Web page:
Vector Programming System
Mon, 08/27/2007 - 11:09am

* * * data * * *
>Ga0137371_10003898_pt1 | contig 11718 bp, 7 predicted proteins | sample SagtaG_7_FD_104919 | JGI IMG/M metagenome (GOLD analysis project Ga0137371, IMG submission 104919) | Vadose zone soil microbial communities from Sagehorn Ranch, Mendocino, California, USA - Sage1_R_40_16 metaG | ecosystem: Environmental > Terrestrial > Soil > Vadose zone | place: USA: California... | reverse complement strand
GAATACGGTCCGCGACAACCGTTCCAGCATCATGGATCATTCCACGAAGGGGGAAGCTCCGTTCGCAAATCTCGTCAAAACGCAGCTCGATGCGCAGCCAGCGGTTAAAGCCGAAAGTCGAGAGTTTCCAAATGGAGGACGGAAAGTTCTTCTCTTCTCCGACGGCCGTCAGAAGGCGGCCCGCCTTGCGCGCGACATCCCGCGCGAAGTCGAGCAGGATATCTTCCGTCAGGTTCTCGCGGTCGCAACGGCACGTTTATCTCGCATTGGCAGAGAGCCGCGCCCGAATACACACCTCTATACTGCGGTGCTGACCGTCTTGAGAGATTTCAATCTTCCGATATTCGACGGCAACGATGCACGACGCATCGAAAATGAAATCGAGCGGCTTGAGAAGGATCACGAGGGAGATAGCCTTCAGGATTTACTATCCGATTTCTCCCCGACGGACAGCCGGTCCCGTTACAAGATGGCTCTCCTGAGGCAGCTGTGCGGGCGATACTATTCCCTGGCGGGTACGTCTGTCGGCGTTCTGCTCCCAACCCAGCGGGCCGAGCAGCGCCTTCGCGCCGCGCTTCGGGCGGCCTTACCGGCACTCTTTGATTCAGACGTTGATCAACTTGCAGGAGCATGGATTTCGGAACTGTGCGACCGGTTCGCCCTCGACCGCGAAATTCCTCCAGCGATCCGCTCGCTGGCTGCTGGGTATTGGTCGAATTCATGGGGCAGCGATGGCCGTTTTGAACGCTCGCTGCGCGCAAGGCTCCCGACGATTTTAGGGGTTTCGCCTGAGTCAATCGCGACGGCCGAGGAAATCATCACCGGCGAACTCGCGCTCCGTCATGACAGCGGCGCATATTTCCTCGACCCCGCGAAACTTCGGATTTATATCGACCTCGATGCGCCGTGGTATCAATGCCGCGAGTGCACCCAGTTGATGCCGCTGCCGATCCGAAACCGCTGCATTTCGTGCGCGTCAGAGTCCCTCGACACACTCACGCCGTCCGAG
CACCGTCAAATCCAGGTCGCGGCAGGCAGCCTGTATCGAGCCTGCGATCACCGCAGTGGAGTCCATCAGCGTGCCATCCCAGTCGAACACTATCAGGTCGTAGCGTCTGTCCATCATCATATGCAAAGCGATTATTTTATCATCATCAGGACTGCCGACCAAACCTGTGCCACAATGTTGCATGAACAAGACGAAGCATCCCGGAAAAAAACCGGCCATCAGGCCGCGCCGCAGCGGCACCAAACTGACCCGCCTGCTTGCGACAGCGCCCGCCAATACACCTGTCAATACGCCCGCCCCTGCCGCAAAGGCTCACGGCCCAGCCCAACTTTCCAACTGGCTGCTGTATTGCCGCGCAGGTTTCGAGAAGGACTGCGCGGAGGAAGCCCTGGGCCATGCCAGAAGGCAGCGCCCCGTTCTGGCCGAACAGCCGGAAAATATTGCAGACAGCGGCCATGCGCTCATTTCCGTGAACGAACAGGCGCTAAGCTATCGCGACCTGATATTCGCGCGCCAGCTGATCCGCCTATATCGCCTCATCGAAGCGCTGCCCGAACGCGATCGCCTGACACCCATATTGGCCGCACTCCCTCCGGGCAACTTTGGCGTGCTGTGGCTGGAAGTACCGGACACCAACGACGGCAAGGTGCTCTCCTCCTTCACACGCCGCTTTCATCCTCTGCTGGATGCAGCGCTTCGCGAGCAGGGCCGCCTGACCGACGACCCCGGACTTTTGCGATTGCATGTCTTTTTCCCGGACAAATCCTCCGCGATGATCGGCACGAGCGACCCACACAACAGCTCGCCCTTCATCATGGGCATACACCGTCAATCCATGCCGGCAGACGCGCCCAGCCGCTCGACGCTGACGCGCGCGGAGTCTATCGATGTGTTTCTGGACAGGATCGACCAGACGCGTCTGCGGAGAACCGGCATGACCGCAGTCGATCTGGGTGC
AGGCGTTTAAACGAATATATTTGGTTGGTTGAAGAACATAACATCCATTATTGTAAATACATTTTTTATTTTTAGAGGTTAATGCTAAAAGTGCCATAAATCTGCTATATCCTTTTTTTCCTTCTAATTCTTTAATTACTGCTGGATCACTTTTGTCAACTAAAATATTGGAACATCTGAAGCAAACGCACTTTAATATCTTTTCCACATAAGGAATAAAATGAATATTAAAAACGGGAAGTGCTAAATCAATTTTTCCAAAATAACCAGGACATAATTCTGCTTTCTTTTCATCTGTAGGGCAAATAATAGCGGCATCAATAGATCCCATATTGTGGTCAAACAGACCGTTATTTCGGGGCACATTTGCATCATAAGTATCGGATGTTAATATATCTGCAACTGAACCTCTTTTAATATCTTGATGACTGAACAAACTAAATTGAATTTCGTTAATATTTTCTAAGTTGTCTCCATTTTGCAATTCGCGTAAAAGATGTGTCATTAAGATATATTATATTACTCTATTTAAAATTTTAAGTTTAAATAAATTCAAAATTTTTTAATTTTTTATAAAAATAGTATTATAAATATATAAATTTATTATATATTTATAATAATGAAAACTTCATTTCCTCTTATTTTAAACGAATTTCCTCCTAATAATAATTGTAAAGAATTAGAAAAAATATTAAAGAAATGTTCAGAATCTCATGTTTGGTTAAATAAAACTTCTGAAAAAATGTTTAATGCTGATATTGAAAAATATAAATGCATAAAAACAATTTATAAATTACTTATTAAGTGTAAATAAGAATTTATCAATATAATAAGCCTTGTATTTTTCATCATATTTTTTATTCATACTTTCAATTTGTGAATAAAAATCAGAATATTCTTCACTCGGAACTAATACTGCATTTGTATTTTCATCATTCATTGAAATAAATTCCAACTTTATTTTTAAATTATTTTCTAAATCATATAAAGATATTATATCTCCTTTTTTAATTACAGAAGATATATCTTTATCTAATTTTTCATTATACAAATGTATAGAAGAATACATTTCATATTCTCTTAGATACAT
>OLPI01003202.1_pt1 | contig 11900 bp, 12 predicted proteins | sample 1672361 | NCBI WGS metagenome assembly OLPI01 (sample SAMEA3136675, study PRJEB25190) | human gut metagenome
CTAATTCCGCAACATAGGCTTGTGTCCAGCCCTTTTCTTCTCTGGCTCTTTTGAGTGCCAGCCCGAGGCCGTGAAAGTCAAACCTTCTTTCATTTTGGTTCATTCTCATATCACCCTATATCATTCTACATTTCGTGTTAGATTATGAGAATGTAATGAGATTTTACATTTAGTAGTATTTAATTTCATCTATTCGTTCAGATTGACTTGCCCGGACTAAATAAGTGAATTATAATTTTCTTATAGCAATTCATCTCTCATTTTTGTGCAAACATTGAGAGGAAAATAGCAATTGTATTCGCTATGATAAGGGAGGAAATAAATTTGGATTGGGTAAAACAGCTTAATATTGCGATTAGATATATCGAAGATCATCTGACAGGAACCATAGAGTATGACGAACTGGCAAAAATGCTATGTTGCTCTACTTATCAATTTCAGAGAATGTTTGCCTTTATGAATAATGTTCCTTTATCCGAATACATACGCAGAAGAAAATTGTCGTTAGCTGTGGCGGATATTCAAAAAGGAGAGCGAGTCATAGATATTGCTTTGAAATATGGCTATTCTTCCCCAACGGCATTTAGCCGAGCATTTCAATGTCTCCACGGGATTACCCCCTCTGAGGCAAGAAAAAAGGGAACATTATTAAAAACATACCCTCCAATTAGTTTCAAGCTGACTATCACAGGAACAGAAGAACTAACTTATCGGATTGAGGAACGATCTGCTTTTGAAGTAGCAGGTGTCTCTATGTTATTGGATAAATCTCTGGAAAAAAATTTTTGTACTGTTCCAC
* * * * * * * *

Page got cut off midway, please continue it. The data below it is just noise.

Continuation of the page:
BPM Microsystems' Flashstream offers flash programming of NAND and NOR flash memory at speeds as low as 2.5 percent over the theoretical programming minimum. The company’s Vector Engine uses a proprietary co-processor design to hardware accelerate flash memory waveforms during the programming cycle. Faster speeds are achieved through synchronous operations that eliminate the dead times when the DUT waits on the programmer. The result is programming near the theoretical limits of the silicon design. Designed for high-density flash, the Flashstream programs NAND and NOR Flash up to 32 Gb and has upgradeable RAM for future densities. It comes standard with 4,191 Mb (32.7 Gb) memory per site that is upgradeable to handle future densities and communicates with USB 2.0 between the host PC and programmer. The Flashstream can program a 512 Mb NAND device with a full random pattern in 15.4 seconds while staying within manufacturer-specified programming requirements. The programmer also includes bad block replacement scheme for NAND and low voltage support. Multiple Flashstream units can be connected to one computer to run the same programming job in concurrent programming mode. Single units can be mechanically connected. An LED display identifies the programmer number that corresponds to software instructions. Featuring the capability to program with one, two, three or four socket cards, the Flashstream offers what is said to be the only single socket card purchase for first article qualification. It also includes Active, Pass and Fail LED status indicators on each individual socket card, as well as the option of Auto-start on continuity check.